9. The Lane Train will try to keep pace after a blazing start: It took a few games for everything to fall into place, but the Owls hit the gas after September and beat all eight conference opponents by an average of 22.1 points per game then hung 41 on North Texas in the conference title game and 50 on Akron in the bowl game. With star running back Devin Singletary still in the mix, FAU is the Group of Five team we'll have on watch to potentially run the table.
New faces, new places
Every year features a few big jobs changing hands, but the 2017 coaching cycle seemed like a turning of the page for the national college football landscape. Frost and Taggart are rising stars, Kelly and Edwards bring NFL notoriety (with Kelly also adding, you know, one of the most successful four-year runs in college football history during his time leading the Ducks), Fisher has a national championship to his name, and Mullen is back where he helped win two titles with the Gators as an assistant under Urban Meyer. It's a star-studded class, resetting the expectations and timelines for each of these prominent Power Five programs.
Here's the aforementioned pretty clear-cut title picture. Alabama has the team to win it all, and Clemson just needs the quarterback position settled. Then there's a drop to the tier of really talented teams could maybe beat Alabama and/or Clemson with improved play during the season and some good fortune on the injury front (title odds in parenthesis via SportsLine).
22. Alabama (7/4) 23. Clemson (5/1) 24. Ohio State (7/1) 25. Georgia (7/1) 26. Michigan (12/1) 27. Penn State (12/1)
The second tier
While the SEC broke the idea early that two from the same league can't make the playoff, chances are only two teams can emerge from that SEC-Big Ten cluster of seven contenders and sleepers. That's where I think teams like Miami, Oklahoma and Washington look particularly interesting, with favorable schedules and a good shot to join the SEC and Big Ten winners in the playoff.
Group one starts with the two superstar running backs capable of 2,000-yard seasons, the two star quarterbacks of last year's championship game (who still need to compete to even secure the QB1 role) and Tate, who spent a month torching defenses and hinting at Heisman buzz before the Wildcats hit a wall late in the year. Will Grier is the most proven quarterback in the Big 12 as it stands, and if he puts up big numbers and West Virginia makes a run, we could see him quickly move up in the race.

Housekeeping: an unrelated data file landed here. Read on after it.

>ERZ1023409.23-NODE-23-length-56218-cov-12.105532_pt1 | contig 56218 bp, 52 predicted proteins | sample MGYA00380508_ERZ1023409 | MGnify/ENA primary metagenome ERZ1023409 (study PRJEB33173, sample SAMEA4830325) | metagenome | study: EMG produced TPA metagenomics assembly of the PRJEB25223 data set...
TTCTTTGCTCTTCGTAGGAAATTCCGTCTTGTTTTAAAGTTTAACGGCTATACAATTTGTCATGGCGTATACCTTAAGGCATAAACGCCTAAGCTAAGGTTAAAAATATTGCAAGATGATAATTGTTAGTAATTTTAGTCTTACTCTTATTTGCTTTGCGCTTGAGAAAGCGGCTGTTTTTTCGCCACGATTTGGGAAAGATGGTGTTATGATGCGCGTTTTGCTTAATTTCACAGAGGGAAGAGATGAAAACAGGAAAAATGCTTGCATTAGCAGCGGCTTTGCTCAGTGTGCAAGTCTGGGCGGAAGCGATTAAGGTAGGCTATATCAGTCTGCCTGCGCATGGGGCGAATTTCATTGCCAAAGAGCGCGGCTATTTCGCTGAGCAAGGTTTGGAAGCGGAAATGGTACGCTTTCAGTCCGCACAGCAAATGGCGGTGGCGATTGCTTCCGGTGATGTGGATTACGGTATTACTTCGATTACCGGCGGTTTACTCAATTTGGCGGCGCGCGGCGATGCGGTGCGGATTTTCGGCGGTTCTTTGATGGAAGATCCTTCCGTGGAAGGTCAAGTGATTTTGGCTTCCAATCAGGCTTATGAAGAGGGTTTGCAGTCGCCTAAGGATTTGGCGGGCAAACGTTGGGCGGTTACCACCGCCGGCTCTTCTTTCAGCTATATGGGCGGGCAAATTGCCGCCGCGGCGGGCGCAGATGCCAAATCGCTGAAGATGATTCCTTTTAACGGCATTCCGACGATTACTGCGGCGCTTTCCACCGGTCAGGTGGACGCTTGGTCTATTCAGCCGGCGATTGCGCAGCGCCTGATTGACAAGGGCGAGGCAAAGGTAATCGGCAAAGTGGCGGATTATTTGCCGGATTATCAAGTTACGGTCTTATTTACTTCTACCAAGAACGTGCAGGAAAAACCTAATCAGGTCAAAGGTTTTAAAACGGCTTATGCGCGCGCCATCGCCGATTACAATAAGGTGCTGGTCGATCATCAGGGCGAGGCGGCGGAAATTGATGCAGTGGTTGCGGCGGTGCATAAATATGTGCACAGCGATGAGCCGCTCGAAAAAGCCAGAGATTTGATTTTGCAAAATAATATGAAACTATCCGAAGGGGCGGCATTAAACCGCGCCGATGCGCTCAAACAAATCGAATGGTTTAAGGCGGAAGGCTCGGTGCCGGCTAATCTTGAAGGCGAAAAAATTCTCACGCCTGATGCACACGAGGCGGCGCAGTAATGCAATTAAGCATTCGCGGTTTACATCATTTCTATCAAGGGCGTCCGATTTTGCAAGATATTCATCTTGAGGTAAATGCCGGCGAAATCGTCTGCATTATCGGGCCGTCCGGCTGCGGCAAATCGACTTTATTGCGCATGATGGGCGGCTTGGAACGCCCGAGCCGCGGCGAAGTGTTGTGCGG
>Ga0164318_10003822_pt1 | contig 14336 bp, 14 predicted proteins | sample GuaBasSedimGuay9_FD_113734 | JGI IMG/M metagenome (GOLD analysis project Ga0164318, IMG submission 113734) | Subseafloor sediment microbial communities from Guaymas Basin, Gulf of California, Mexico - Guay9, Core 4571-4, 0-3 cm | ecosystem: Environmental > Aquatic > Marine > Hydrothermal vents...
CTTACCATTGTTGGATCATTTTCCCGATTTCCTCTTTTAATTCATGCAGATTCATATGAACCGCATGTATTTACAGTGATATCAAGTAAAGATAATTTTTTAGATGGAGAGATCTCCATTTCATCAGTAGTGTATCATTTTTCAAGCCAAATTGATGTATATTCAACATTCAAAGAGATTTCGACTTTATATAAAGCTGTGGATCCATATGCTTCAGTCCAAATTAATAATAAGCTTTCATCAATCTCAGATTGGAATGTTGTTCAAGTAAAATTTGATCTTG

33. Bryce Love, RB, Stanford 34. Jonathan Taylor, RB, Wisconsin 35. Jake Fromm, QB, Georgia 36. Tua Tagovailoa, QB, Alabama 37. Khalil Tate, QB, Arizona 38. Shea Patterson, QB, Michigan 39. Kyler Murray, QB, Oklahoma 40. JK Dobbins, RB, Ohio State 41. Will Grier, QB, West Virginia 42. Trace McSorely, QB, Penn State 43. Jalen Hurts, QB, Alabama 44. Jarrett Stidham, QB, Auburn
Consider these your sleeper Heisman picks, with the idea not necessarily that they will definitely be the top player in college football as much as I expect them all to be very, very good and if things go their way it would make sense to see increased Heisman Trophy buzz. Cam Akers and D'Andre Swift, in particular, are heading into seasons with a ton of offensive responsibility on teams that will be in the spotlight every week.
The Heisman Trophy awards the most outstanding player in college football, but the Heisman Trophy race focuses on the players who can realistically win the award and that's going to be mostly quarterbacks and running backs. The best players in college football do not reside exclusively in the offensive backfield, so this is a space to highlights the next 22 (11 offense, 11 defense) players I'm really excited to watch on the field in 2018.
75. Michigan at Notre Dame (Sept. 1) 76. Alabama vs. Louisville (Sept. 1) 77. Auburn vs. Washington (Sept. 1) 78. Tennessee vs. West Virginia (Sept. 1) 79. Miami vs. LSU (Sept. 2) 80. Clemson at Texas A&M (Sept. 8) 81. TCU vs. Ohio State (Sept. 15) 82. USC at Texas (Sept. 15) 83. FAU at UCF (Sept. 22) 84. Texas A&M at Alabama (Sept. 22) 85. Ohio State at Penn State (Sept. 29) 86. Texas vs. Oklahoma (Oct. 6) 87. Florida State at Miami (Oct. 6) 88. Wisconsin at Michigan (Oct. 13) 89. Georgia at LSU (Oct. 13) 90. Clemson at Florida State (Oct. 27) 91. Stanford at Washington (Nov. 3) 92. Alabama at LSU (Nov. 3) 93. Auburn at Georgia (Nov. 10) 94. Wisconsin at Penn State (Nov. 10) 95. Ohio State at Michigan State (Nov. 10) 96. Oklahoma at West Virginia (Nov. 23) 97. Florida at Florida State (Nov. 24) 98. Auburn at Alabama (Nov. 24) 99. Michigan at Ohio State (Nov. 24) 100. Army-Navy (Dec. 8)